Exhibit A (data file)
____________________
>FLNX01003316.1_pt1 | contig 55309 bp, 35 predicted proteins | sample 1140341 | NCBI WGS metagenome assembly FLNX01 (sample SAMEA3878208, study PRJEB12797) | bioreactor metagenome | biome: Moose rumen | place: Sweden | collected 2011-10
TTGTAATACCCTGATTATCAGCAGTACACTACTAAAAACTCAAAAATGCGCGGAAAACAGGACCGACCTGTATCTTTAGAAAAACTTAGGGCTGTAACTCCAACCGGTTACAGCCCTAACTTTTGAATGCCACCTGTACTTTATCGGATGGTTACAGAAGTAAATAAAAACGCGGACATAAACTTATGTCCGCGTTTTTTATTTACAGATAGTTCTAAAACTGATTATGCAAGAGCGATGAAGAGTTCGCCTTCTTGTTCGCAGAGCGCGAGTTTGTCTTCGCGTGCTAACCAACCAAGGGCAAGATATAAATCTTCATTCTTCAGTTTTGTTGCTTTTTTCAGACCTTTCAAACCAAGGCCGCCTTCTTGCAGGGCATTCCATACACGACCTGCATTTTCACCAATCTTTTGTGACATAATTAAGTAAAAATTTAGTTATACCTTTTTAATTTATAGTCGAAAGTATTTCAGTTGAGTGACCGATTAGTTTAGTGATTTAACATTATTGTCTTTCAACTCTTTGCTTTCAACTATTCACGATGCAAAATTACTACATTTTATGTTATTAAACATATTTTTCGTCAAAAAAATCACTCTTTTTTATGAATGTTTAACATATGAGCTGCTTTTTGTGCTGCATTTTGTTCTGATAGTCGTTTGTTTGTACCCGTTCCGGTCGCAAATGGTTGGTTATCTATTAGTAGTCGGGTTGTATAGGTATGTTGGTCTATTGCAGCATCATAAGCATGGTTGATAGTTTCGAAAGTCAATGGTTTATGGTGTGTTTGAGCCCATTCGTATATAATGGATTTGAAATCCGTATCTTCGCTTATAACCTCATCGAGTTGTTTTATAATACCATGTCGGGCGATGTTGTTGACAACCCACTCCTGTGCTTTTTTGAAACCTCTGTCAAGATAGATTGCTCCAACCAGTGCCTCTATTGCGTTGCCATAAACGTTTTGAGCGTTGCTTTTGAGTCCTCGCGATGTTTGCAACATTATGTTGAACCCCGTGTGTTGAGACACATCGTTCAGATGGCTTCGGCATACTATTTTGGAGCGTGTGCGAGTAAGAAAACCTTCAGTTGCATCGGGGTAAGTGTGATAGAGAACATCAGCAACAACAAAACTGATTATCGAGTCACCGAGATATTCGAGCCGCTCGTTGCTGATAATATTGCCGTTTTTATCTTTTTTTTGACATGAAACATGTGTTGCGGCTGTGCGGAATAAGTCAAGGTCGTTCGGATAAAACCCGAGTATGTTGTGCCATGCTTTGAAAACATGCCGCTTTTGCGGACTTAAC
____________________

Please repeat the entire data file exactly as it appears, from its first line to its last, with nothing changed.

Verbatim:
>FLNX01003316.1_pt1 | contig 55309 bp, 35 predicted proteins | sample 1140341 | NCBI WGS metagenome assembly FLNX01 (sample SAMEA3878208, study PRJEB12797) | bioreactor metagenome | biome: Moose rumen | place: Sweden | collected 2011-10
TTGTAATACCCTGATTATCAGCAGTACACTACTAAAAACTCAAAAATGCGCGGAAAACAGGACCGACCTGTATCTTTAGAAAAACTTAGGGCTGTAACTCCAACCGGTTACAGCCCTAACTTTTGAATGCCACCTGTACTTTATCGGATGGTTACAGAAGTAAATAAAAACGCGGACATAAACTTATGTCCGCGTTTTTTATTTACAGATAGTTCTAAAACTGATTATGCAAGAGCGATGAAGAGTTCGCCTTCTTGTTCGCAGAGCGCGAGTTTGTCTTCGCGTGCTAACCAACCAAGGGCAAGATATAAATCTTCATTCTTCAGTTTTGTTGCTTTTTTCAGACCTTTCAAACCAAGGCCGCCTTCTTGCAGGGCATTCCATACACGACCTGCATTTTCACCAATCTTTTGTGACATAATTAAGTAAAAATTTAGTTATACCTTTTTAATTTATAGTCGAAAGTATTTCAGTTGAGTGACCGATTAGTTTAGTGATTTAACATTATTGTCTTTCAACTCTTTGCTTTCAACTATTCACGATGCAAAATTACTACATTTTATGTTATTAAACATATTTTTCGTCAAAAAAATCACTCTTTTTTATGAATGTTTAACATATGAGCTGCTTTTTGTGCTGCATTTTGTTCTGATAGTCGTTTGTTTGTACCCGTTCCGGTCGCAAATGGTTGGTTATCTATTAGTAGTCGGGTTGTATAGGTATGTTGGTCTATTGCAGCATCATAAGCATGGTTGATAGTTTCGAAAGTCAATGGTTTATGGTGTGTTTGAGCCCATTCGTATATAATGGATTTGAAATCCGTATCTTCGCTTATAACCTCATCGAGTTGTTTTATAATACCATGTCGGGCGATGTTGTTGACAACCCACTCCTGTGCTTTTTTGAAACCTCTGTCAAGATAGATTGCTCCAACCAGTGCCTCTATTGCGTTGCCATAAACGTTTTGAGCGTTGCTTTTGAGTCCTCGCGATGTTTGCAACATTATGTTGAACCCCGTGTGTTGAGACACATCGTTCAGATGGCTTCGGCATACTATTTTGGAGCGTGTGCGAGTAAGAAAACCTTCAGTTGCATCGGGGTAAGTGTGATAGAGAACATCAGCAACAACAAAACTGATTATCGAGTCACCGAGATATTCGAGCCGCTCGTTGCTGATAATATTGCCGTTTTTATCTTTTTTTTGACATGAAACATGTGTTGCGGCTGTGCGGAATAAGTCAAGGTCGTTCGGATAAAACCCGAGTATGTTGTGCCATGCTTTGAAAACATGCCGCTTTTGCGGACTTAAC